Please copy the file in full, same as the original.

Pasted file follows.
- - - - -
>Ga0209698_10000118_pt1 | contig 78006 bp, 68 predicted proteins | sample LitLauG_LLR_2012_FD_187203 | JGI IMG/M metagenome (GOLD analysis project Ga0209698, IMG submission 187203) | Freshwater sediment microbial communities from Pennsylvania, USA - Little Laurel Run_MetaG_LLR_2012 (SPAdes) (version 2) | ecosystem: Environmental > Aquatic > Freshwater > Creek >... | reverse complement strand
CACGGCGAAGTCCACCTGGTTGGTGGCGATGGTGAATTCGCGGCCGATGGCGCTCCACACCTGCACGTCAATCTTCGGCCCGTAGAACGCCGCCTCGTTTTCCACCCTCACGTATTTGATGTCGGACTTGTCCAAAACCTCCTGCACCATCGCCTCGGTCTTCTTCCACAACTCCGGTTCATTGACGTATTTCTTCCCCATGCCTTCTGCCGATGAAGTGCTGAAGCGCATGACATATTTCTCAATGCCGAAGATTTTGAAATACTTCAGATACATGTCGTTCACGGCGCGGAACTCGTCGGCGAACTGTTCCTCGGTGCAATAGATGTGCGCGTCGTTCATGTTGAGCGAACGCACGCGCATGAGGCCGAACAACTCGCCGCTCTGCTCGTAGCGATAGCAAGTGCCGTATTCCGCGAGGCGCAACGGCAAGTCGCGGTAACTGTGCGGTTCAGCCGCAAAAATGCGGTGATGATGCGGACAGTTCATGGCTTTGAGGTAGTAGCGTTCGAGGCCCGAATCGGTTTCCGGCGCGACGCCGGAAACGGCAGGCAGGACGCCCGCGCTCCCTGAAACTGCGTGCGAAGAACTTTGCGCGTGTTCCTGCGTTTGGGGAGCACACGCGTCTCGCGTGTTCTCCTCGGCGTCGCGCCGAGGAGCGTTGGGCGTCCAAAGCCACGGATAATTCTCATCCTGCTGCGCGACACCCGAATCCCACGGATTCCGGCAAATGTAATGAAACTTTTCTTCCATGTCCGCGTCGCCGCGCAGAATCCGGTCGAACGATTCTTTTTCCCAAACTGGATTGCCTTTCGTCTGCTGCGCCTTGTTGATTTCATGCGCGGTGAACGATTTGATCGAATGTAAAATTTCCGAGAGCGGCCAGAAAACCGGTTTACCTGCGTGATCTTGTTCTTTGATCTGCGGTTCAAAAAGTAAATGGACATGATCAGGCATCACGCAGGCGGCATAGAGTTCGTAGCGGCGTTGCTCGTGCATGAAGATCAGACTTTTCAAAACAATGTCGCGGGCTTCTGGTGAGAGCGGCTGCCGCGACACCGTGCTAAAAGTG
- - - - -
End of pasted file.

>Ga0209698_10000118_pt1 | contig 78006 bp, 68 predicted proteins | sample LitLauG_LLR_2012_FD_187203 | JGI IMG/M metagenome (GOLD analysis project Ga0209698, IMG submission 187203) | Freshwater sediment microbial communities from Pennsylvania, USA - Little Laurel Run_MetaG_LLR_2012 (SPAdes) (version 2) | ecosystem: Environmental > Aquatic > Freshwater > Creek >... | reverse complement strand
CACGGCGAAGTCCACCTGGTTGGTGGCGATGGTGAATTCGCGGCCGATGGCGCTCCACACCTGCACGTCAATCTTCGGCCCGTAGAACGCCGCCTCGTTTTCCACCCTCACGTATTTGATGTCGGACTTGTCCAAAACCTCCTGCACCATCGCCTCGGTCTTCTTCCACAACTCCGGTTCATTGACGTATTTCTTCCCCATGCCTTCTGCCGATGAAGTGCTGAAGCGCATGACATATTTCTCAATGCCGAAGATTTTGAAATACTTCAGATACATGTCGTTCACGGCGCGGAACTCGTCGGCGAACTGTTCCTCGGTGCAATAGATGTGCGCGTCGTTCATGTTGAGCGAACGCACGCGCATGAGGCCGAACAACTCGCCGCTCTGCTCGTAGCGATAGCAAGTGCCGTATTCCGCGAGGCGCAACGGCAAGTCGCGGTAACTGTGCGGTTCAGCCGCAAAAATGCGGTGATGATGCGGACAGTTCATGGCTTTGAGGTAGTAGCGTTCGAGGCCCGAATCGGTTTCCGGCGCGACGCCGGAAACGGCAGGCAGGACGCCCGCGCTCCCTGAAACTGCGTGCGAAGAACTTTGCGCGTGTTCCTGCGTTTGGGGAGCACACGCGTCTCGCGTGTTCTCCTCGGCGTCGCGCCGAGGAGCGTTGGGCGTCCAAAGCCACGGATAATTCTCATCCTGCTGCGCGACACCCGAATCCCACGGATTCCGGCAAATGTAATGAAACTTTTCTTCCATGTCCGCGTCGCCGCGCAGAATCCGGTCGAACGATTCTTTTTCCCAAACTGGATTGCCTTTCGTCTGCTGCGCCTTGTTGATTTCATGCGCGGTGAACGATTTGATCGAATGTAAAATTTCCGAGAGCGGCCAGAAAACCGGTTTACCTGCGTGATCTTGTTCTTTGATCTGCGGTTCAAAAAGTAAATGGACATGATCAGGCATCACGCAGGCGGCATAGAGTTCGTAGCGGCGTTGCTCGTGCATGAAGATCAGACTTTTCAAAACAATGTCGCGGGCTTCTGGTGAGAGCGGCTGCCGCGACACCGTGCTAAAAGTG